Chronic disease, disability, and early death are destructive forces in individual lives and in whole communities. Their toll is high-and they do not strike at random. A large body of evidence indicates that socioeconomic status (SES) is a strong predictor of health. Better health is associated with having more income, more years of education, and a more prestigious job, as well as living in neighborhoods where a higher percentage or residents have higher incomes and more education.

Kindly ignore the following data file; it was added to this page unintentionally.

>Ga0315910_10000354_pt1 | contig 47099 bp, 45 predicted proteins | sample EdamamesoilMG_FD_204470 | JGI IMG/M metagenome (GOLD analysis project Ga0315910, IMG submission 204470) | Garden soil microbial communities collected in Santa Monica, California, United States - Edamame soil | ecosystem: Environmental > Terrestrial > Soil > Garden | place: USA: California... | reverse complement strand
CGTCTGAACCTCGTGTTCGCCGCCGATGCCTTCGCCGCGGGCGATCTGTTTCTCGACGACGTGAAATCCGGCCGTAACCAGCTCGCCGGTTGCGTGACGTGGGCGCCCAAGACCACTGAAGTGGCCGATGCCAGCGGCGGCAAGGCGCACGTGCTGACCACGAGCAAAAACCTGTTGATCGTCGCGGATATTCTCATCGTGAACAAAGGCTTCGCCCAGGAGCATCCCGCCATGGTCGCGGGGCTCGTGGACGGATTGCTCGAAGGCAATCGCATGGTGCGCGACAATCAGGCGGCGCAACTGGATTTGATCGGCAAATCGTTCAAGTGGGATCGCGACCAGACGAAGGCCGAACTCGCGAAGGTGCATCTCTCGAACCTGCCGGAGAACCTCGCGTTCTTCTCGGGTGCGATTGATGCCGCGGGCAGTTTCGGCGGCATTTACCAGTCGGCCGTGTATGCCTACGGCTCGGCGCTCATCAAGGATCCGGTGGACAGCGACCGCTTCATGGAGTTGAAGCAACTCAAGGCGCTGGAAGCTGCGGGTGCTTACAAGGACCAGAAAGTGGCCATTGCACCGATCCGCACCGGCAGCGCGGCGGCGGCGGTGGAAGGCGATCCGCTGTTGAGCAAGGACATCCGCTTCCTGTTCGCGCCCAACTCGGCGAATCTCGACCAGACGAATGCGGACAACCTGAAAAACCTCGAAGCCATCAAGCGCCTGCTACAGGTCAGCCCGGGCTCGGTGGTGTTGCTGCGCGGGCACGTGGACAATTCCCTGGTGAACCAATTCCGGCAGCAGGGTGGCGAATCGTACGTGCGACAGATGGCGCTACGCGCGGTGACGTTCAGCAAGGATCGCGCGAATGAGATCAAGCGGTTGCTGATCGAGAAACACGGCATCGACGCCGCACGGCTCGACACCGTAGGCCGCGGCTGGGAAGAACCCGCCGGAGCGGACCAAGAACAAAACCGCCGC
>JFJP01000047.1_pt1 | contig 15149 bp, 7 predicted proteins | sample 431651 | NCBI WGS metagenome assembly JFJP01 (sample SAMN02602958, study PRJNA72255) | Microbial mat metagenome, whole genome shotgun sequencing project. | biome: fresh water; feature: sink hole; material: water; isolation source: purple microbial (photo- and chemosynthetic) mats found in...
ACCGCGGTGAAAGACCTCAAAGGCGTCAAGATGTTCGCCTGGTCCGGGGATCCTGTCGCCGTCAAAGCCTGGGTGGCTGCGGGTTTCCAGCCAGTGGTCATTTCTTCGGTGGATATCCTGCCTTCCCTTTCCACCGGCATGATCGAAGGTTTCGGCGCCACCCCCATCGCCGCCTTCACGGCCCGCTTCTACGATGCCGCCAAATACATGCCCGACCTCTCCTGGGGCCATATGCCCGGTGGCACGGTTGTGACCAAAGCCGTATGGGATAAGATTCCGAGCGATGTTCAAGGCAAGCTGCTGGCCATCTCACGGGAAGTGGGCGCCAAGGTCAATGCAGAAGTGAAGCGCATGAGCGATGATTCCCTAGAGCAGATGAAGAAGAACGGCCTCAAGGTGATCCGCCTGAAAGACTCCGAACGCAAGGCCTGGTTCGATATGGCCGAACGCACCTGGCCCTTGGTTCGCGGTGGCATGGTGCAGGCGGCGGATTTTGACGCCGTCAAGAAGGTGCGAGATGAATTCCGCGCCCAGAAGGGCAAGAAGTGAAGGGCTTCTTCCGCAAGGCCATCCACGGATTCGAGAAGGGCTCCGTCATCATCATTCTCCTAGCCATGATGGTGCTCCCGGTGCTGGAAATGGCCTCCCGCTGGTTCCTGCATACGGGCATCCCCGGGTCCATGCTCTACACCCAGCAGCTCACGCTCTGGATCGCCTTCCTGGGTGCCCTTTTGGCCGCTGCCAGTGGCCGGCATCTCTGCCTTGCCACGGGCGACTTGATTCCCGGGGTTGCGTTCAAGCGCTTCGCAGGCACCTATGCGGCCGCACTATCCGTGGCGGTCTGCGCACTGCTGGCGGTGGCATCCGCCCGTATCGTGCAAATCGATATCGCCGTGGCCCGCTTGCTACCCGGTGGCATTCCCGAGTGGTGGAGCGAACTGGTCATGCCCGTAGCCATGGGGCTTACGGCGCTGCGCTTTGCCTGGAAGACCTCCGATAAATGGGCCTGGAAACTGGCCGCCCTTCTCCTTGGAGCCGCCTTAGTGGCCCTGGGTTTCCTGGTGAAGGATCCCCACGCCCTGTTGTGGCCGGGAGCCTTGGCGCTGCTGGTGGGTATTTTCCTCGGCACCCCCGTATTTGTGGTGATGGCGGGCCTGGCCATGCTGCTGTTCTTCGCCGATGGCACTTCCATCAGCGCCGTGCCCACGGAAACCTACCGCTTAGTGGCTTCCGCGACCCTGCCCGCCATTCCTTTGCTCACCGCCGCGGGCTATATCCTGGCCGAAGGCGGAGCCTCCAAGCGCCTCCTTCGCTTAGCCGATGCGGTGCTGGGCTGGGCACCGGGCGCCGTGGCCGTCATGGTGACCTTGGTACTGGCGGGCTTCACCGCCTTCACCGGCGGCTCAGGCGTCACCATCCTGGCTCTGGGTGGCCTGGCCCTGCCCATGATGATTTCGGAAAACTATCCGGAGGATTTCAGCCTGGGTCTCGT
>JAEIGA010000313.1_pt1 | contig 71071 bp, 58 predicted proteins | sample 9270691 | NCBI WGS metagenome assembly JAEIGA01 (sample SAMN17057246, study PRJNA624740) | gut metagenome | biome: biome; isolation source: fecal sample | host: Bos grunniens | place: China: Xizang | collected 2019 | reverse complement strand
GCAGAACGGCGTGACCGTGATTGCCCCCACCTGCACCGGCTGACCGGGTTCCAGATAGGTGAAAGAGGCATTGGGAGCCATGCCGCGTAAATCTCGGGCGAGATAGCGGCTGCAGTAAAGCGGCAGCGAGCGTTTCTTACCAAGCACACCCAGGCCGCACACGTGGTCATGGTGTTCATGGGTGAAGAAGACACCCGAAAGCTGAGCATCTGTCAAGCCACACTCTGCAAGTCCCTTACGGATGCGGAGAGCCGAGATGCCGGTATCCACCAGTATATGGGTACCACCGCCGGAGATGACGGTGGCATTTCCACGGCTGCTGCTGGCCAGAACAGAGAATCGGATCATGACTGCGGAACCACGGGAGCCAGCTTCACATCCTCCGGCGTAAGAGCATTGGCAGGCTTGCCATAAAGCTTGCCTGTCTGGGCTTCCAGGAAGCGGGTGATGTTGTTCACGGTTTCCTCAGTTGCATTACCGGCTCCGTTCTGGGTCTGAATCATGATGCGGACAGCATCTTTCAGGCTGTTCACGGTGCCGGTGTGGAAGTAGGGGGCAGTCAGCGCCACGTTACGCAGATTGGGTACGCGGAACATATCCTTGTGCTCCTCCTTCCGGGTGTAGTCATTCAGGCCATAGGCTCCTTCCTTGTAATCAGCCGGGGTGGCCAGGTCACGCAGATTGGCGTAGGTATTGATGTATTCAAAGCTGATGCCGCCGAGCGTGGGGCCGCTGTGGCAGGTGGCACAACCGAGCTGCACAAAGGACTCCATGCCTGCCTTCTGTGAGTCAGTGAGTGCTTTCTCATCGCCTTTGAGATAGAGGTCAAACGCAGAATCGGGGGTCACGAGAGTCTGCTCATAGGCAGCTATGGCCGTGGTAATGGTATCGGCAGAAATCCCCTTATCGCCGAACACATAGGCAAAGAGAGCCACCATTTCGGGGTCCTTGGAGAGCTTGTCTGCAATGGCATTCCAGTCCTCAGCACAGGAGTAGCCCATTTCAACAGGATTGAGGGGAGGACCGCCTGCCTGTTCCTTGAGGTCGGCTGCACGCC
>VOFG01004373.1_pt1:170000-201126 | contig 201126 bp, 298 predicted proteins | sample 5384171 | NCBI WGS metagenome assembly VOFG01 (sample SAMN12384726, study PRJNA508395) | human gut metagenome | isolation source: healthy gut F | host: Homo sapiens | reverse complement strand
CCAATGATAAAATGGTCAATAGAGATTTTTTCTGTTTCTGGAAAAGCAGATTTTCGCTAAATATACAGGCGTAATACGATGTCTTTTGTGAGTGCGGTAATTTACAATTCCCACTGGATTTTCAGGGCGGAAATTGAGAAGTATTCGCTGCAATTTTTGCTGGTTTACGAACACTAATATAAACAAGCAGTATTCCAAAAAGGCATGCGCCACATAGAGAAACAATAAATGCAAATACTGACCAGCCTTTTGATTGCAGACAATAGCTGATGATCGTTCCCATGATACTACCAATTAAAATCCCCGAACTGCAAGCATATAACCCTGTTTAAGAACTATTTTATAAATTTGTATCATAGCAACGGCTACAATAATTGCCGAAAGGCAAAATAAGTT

The Network on Socioeconomic Status and Health's research agenda, established in 1997, has stimulated additional research in diverse fields, has contributed data to discussions of economic and social policy, and has provided a basis for social and medical interventions to foster better health among individuals and communities.The Network’s investigators are drawn from the fields of psychology, sociology, psychoimmunology, medicine, epidemiology, neuroscience, biostatistics, and economics.
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